From Ireland to Uganda
Ireland’s 2016 general election has clouded my news feed, naturally. As a citizen of the Republic of Ireland, the results affect the social and economic situation of my loved ones. So far I am unable to ‘spot’ the winning coalition through a mixture of uncertainty and hope that the one blatantly staring us in the face doesn’t come to fruition. I’m disquieted by the possibility of a Fine Gael / Fianna Fáil coalition.
One week and a day before our own general election, Yoweri Museveni was once again elected President of Uganda. Although he is credited with overseeing some political and economic stability, his fifth re-election proves once more that he is too long in his position of power. Some of the voting was reported to be unfairly rolled out. Many balloting papers did not reach certain areas deemed to be less than ‘Museveni friendly’ until late afternoon. According to The Economist, it was “It is a tactic to disenfranchise people in the opposition’s urban strongholds.”
As this 30-year story trundles on (Museveni has been in power since 1986) the world occupies itself with more pressing matters such as the Oscars and Kim Kardashian. Regardless there is still a weight on my shoulders. Why is it that those that are in need of a voice get such a small portion of the exposure?
Under the Ugandan National Development Plan women are judged to be under-represented in many political and economic forums. “Uganda’s development progress, however, continues to be constrained by gender inequalities and social vulnerabilities.” While this is true there is little being done to change this at a governmental level. NGOs, human rights organisations, and brave local women continue the battle on the ground. We try and sleep soundly at night by telling ourselves we’ve done our part by reading the article.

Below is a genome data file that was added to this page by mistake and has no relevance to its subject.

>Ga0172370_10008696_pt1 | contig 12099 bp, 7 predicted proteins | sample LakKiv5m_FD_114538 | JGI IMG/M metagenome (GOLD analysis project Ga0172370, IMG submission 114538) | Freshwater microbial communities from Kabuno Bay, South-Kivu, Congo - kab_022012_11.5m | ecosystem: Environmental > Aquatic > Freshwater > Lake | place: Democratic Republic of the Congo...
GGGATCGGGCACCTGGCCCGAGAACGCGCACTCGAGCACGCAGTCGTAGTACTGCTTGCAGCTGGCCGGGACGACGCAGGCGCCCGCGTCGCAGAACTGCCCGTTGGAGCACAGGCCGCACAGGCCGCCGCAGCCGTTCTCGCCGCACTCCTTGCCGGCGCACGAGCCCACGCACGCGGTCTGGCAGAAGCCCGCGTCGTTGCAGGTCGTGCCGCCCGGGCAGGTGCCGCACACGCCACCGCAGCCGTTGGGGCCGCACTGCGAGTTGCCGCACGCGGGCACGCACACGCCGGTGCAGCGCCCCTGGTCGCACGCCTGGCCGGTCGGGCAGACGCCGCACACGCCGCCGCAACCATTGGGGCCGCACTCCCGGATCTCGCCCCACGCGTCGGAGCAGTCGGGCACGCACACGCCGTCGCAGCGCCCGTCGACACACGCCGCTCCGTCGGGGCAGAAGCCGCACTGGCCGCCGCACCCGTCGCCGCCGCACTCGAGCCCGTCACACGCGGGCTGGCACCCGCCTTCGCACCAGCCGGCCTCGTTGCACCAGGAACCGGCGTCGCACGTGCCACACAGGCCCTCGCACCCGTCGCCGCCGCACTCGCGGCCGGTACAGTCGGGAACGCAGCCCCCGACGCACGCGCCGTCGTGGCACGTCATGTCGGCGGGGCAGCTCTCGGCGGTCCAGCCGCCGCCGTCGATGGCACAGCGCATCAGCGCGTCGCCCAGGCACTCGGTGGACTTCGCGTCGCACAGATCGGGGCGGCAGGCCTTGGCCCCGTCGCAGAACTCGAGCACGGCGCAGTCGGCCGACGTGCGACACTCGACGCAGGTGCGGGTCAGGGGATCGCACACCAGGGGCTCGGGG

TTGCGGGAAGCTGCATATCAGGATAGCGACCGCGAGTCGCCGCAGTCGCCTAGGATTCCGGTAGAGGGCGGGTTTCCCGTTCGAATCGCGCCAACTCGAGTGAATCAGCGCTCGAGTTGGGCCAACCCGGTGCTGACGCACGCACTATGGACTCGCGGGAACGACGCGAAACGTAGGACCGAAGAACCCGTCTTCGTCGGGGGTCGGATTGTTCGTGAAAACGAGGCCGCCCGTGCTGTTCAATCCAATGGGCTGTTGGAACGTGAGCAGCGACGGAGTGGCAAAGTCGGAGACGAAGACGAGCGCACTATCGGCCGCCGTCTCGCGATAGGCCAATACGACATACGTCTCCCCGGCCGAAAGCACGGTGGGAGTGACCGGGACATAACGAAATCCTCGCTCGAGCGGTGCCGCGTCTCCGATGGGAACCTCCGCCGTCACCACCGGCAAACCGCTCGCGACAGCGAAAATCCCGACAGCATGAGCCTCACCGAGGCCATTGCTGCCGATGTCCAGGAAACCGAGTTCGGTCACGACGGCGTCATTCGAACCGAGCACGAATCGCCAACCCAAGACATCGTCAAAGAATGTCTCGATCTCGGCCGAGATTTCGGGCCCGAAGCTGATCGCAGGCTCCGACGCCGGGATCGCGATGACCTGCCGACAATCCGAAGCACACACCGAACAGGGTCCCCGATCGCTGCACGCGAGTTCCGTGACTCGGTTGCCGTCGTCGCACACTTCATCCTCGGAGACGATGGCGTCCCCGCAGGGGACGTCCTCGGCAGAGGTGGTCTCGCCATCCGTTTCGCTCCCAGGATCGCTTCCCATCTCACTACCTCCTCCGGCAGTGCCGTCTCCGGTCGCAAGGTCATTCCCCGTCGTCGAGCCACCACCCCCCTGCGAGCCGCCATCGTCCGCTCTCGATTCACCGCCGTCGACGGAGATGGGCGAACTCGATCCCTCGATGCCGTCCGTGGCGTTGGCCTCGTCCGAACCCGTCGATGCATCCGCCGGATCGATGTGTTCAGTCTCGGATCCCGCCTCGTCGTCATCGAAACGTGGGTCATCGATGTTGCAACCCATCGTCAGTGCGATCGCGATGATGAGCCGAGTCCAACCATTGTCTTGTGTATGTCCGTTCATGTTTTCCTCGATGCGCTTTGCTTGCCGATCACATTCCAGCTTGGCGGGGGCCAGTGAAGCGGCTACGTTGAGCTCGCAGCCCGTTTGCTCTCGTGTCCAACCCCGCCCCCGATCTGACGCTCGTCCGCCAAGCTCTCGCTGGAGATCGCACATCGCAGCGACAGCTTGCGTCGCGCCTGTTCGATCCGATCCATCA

Leading up to the election 7 children where reportedly sacrificed in blood rituals associated with wealth and power. This did reach the world’s newspapers today however these killings began in October of last year. Children are the most vulnerable group, entirely unable to speak for themselves, and rather than give them a voice, their deaths are muffled in a sea of seemingly irrelevant garble. The world has failed those young souls.
This is not a comprehensive view of the Ugandan election story, it is merely small pieces of a puzzle I’ve picked up but have been unable to complete. It’s piqued my interest as some of the stories ran parallel to our own election. I am as equally guilty of participation in the irrelevant garble; it keeps the voices at bay.
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FIDH 2012 Report On Women’s rights in Uganda: https://www.fidh.org/IMG/pdf/uganda582afinal.pdf
Uganda’s National Development Plan: https://www.usaid.gov/sites/default/files/documents/1860/National_Development_Plan_2010_11-2014_15.pdf